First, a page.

Samtidens offentlighetsprincip : En undersökning kring allmänhetens rätt att tillgå allmänna handlingar i dagens samhälle, särskilt när det krävs större sök- eller andra arbetsinsatser från myndigheternas sida

Detta är en Kandidat-uppsats från Linnéuniversitetet/Institutionen för ekonomistyrning och logistik (ELO)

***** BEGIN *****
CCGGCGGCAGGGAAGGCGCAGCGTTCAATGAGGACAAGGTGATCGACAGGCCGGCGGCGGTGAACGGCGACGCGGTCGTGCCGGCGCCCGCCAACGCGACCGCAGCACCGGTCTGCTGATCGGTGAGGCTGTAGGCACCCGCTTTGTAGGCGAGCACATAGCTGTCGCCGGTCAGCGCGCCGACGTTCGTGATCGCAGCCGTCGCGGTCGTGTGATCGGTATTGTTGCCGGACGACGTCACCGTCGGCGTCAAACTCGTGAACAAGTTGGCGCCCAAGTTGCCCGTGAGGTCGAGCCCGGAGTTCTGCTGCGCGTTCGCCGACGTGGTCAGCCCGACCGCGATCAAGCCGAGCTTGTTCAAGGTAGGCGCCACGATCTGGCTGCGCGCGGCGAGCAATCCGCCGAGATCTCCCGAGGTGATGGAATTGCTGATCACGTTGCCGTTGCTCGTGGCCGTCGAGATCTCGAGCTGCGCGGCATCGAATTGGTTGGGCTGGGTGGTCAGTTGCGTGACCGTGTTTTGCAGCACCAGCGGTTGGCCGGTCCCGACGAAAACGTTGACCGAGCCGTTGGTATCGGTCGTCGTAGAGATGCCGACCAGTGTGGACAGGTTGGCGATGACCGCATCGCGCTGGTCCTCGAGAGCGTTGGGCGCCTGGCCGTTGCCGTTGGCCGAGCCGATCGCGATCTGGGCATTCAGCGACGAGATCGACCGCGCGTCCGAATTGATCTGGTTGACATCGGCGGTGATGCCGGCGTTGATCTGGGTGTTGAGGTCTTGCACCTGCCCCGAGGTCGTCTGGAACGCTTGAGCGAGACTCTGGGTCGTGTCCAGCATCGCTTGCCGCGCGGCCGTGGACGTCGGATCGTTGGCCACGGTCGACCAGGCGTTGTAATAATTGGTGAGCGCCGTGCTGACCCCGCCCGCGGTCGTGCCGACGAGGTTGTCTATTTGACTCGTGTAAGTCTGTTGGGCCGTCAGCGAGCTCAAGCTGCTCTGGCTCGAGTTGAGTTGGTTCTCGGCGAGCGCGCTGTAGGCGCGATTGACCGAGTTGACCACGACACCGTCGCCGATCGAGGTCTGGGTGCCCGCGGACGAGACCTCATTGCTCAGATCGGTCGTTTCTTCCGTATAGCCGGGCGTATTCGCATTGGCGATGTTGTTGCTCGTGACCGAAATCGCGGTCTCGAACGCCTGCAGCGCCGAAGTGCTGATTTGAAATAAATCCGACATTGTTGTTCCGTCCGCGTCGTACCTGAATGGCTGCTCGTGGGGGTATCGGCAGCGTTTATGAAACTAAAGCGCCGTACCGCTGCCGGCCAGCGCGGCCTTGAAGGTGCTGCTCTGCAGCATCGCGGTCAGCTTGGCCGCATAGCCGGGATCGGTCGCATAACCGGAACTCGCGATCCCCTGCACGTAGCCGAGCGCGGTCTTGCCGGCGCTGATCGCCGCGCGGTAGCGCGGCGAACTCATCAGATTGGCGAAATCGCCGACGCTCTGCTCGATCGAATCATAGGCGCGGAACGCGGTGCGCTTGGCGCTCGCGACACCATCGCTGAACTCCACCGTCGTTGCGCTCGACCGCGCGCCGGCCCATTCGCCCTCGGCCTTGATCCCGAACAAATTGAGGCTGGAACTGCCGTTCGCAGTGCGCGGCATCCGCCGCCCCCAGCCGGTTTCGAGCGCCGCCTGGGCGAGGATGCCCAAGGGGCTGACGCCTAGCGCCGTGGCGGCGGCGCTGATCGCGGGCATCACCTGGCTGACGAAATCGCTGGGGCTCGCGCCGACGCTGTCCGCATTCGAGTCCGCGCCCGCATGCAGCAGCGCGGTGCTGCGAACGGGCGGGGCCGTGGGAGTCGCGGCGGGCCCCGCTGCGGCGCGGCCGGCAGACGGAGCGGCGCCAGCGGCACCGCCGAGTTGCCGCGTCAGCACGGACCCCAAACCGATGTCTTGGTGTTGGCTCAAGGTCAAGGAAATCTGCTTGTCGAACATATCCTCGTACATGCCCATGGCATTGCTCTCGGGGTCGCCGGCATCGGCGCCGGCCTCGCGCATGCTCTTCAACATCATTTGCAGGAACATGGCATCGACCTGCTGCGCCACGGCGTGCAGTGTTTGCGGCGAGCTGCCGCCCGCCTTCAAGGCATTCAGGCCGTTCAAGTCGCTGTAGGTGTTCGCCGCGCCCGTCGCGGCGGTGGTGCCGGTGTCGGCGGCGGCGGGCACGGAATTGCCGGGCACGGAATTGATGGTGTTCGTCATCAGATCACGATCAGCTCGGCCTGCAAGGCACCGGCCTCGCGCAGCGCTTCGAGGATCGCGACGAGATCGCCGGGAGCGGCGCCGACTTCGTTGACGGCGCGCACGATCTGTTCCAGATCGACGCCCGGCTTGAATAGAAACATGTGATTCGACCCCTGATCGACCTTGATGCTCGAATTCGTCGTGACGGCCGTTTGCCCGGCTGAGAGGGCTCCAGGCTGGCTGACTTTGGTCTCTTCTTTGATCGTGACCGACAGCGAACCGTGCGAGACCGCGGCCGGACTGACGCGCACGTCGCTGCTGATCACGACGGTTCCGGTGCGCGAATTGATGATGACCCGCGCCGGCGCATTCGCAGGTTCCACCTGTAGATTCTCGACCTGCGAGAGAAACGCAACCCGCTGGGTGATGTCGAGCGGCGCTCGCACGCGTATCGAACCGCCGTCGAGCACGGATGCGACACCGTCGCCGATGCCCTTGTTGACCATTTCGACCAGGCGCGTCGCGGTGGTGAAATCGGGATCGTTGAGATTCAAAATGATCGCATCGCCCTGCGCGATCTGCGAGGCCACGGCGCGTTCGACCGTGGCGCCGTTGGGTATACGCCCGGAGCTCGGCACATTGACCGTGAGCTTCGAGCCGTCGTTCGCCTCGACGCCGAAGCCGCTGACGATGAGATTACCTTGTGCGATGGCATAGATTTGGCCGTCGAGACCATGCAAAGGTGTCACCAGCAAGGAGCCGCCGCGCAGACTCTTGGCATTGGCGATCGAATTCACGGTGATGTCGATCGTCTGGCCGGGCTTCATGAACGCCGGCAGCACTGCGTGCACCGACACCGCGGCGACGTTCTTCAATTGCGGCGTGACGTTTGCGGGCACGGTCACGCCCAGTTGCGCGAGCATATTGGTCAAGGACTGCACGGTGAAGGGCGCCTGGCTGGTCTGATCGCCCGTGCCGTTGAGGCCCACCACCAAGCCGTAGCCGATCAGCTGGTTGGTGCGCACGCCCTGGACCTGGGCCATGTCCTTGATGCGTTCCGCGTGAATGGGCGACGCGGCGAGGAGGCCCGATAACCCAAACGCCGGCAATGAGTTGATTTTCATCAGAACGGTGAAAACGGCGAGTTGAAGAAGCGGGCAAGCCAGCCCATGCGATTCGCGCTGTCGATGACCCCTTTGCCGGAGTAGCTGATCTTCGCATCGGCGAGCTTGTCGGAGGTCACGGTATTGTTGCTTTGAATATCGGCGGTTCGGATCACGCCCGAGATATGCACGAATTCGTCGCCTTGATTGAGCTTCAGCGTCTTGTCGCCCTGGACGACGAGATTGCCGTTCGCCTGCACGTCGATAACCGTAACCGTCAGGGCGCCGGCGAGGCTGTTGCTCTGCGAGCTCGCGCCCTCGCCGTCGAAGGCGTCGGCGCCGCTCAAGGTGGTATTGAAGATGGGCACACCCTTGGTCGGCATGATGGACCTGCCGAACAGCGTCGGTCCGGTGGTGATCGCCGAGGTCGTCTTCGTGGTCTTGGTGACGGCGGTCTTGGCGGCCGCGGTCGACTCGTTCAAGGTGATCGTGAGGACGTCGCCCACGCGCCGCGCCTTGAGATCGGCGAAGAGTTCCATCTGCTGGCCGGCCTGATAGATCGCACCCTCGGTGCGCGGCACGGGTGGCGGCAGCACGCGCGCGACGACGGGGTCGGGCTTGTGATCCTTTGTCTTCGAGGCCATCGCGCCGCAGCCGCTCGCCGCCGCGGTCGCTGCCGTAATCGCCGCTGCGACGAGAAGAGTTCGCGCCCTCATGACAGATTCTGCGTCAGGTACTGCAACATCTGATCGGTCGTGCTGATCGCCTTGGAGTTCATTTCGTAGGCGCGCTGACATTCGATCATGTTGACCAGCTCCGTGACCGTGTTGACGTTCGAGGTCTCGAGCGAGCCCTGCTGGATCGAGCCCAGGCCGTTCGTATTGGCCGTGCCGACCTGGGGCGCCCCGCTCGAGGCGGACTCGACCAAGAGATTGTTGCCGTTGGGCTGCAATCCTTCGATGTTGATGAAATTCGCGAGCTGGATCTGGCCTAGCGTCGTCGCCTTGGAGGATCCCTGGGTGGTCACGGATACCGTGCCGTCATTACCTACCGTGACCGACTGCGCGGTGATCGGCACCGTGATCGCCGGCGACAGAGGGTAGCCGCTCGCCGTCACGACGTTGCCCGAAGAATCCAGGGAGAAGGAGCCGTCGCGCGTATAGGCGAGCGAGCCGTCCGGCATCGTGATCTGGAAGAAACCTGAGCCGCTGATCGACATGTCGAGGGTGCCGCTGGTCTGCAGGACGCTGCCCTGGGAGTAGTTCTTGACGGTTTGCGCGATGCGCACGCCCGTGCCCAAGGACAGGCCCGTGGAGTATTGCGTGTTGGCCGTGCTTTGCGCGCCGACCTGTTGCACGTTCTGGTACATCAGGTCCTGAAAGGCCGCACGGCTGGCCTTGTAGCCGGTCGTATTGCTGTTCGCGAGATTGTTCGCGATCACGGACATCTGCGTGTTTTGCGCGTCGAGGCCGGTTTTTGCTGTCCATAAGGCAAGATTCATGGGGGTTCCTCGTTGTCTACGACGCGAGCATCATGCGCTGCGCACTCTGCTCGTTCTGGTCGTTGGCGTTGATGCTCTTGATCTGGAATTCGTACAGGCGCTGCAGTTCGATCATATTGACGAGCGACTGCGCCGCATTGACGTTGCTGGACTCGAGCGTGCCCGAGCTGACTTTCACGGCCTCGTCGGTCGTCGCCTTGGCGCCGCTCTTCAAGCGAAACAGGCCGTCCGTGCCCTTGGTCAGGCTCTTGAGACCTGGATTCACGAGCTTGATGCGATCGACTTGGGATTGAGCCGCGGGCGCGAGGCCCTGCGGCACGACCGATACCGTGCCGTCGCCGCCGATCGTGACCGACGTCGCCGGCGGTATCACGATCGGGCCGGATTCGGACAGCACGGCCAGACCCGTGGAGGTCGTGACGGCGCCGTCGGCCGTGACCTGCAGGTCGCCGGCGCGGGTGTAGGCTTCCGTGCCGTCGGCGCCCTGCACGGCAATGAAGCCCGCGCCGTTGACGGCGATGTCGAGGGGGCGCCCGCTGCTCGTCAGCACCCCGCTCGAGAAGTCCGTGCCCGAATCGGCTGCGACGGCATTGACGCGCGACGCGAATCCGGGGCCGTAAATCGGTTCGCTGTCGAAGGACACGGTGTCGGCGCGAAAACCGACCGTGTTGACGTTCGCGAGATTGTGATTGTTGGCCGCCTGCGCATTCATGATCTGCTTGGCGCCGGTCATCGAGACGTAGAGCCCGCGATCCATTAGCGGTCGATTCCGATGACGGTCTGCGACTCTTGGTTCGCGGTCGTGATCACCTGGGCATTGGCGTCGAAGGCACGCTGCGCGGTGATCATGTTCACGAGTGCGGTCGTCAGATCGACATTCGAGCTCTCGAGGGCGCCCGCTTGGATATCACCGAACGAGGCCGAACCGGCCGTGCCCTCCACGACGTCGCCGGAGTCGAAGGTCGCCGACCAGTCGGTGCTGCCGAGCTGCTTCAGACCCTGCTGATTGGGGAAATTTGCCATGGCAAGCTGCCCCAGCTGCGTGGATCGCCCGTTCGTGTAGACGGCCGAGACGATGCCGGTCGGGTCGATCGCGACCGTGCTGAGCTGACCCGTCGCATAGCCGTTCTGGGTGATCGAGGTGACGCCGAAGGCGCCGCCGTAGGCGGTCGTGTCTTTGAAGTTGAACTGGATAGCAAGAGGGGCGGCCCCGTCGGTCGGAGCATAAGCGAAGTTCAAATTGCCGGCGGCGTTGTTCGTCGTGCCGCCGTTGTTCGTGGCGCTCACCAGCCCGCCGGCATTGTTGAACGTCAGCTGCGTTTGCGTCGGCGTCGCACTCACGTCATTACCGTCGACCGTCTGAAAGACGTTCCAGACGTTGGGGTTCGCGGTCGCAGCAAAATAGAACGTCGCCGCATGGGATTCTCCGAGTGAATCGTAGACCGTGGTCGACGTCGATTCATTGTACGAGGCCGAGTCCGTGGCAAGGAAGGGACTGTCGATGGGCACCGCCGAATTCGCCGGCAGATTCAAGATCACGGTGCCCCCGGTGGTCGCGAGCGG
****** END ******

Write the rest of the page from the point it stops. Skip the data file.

Sammanfattning: This study aims to put light into a problem that often is seen as a complexed, vaguely legislated “grey area” in the fundamental laws regarding access to official documents, mainly focusing on the technical and workforce related boundaries. Sweden is worldwide known for the democracy and openness. We have the freedom of information in terms of access, followed by the rights to write, publish and share our perspectives with the rest of the world. These rights have been protected in the deepest core of jurisdiction for decades. Although the law remains, society has evolved as technology has to some extent replaced traditional paperwork over the years and changed the way we exchanged, store and handle information. The Swedish government claim to be much aware of the changes that is needed to be done to keep our rights in the modern society, although the jurisdiction remains more than a few steps behind. There are exceptions where official information is to be unofficial. Some of these exceptions are not surprising, others are more. If we speak of sensitive information that could cause harm for the individual, it should be treated with care to protect us. What about information a government has access to, but it is stored it in a digital form, one we cannot read or see in its present state and therefore require a process involving a program they do not have at hand or takes time to access or “reform” the information to make it accessible. This have impact on whether the information is or is not official information for the public. Swedish institutions handle each request individually, routines of the process vary, along with the access, or lack of access to the needed technology and, or knowledge at hand, which less surprisingly leads us to a various result. This essay aims to clarify, nevertheless put light into the spots where it is needed for a deeper understanding of what is and is not official information. Sweden claimed and still claims, to be very fund of our fundamental regulations regarding openness and transparency. At the time we consider joining the European Union (EU) it was essential for the government to be certain of sustaining these right, this was done by a written request before signing a membership that these rights where to remain. As the result was positive from EU, we accepted the invitation to become a member state. Lately, we have shown to put “neutralisation”, as in adapting to the rest of the Union over openness, giving us more exceptions and therefore more secrecy. Openness is not as welcomed in the other member states and the regulations are here to support us to melt into the picture. The essay will therefore look into the international spectrum, mainly focusing on the effects of our membership and compare the general EU member states to Sweden.

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